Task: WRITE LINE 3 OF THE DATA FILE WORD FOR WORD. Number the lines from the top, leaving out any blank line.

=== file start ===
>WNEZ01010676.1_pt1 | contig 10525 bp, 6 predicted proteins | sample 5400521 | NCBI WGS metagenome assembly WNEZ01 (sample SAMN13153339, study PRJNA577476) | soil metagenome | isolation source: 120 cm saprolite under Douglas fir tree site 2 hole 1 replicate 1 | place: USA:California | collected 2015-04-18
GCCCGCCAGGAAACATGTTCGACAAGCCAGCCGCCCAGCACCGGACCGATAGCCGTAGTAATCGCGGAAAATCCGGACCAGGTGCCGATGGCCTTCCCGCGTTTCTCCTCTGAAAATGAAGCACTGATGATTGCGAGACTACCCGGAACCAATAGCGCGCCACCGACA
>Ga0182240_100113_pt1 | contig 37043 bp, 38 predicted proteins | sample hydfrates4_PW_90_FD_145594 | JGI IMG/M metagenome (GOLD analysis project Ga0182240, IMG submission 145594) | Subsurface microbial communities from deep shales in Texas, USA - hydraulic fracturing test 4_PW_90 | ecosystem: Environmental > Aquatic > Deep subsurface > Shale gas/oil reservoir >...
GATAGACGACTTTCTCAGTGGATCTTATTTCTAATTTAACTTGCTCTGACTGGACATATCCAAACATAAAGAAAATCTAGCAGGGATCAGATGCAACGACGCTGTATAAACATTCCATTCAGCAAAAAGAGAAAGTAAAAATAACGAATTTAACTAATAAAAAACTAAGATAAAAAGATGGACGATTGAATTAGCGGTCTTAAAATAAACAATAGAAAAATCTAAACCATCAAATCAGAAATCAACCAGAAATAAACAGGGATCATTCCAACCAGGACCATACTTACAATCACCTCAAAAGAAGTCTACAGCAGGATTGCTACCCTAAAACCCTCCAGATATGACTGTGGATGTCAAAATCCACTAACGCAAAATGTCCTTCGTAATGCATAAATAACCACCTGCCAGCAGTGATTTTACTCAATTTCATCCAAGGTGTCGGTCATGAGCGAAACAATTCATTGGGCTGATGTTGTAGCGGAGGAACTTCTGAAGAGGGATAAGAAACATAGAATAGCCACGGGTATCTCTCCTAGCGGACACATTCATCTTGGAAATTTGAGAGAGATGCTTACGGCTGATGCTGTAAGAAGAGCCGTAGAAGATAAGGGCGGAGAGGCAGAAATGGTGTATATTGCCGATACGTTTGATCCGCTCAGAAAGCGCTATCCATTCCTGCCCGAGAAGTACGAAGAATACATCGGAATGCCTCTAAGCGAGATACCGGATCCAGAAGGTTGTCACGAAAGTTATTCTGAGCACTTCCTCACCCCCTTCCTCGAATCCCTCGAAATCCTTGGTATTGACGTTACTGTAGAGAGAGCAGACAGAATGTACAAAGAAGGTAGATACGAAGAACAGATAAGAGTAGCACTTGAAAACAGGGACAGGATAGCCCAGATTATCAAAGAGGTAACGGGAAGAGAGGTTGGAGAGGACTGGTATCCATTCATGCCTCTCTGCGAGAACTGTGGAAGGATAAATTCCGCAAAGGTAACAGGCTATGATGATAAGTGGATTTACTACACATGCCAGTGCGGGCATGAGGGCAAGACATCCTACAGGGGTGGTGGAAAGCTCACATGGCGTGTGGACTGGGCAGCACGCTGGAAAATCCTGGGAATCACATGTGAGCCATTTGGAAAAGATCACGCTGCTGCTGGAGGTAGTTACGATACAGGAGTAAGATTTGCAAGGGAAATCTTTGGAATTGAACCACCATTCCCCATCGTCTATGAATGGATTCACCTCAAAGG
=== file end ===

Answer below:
>Ga0182240_100113_pt1 | contig 37043 bp, 38 predicted proteins | sample hydfrates4_PW_90_FD_145594 | JGI IMG/M metagenome (GOLD analysis project Ga0182240, IMG submission 145594) | Subsurface microbial communities from deep shales in Texas, USA - hydraulic fracturing test 4_PW_90 | ecosystem: Environmental > Aquatic > Deep subsurface > Shale gas/oil reservoir >...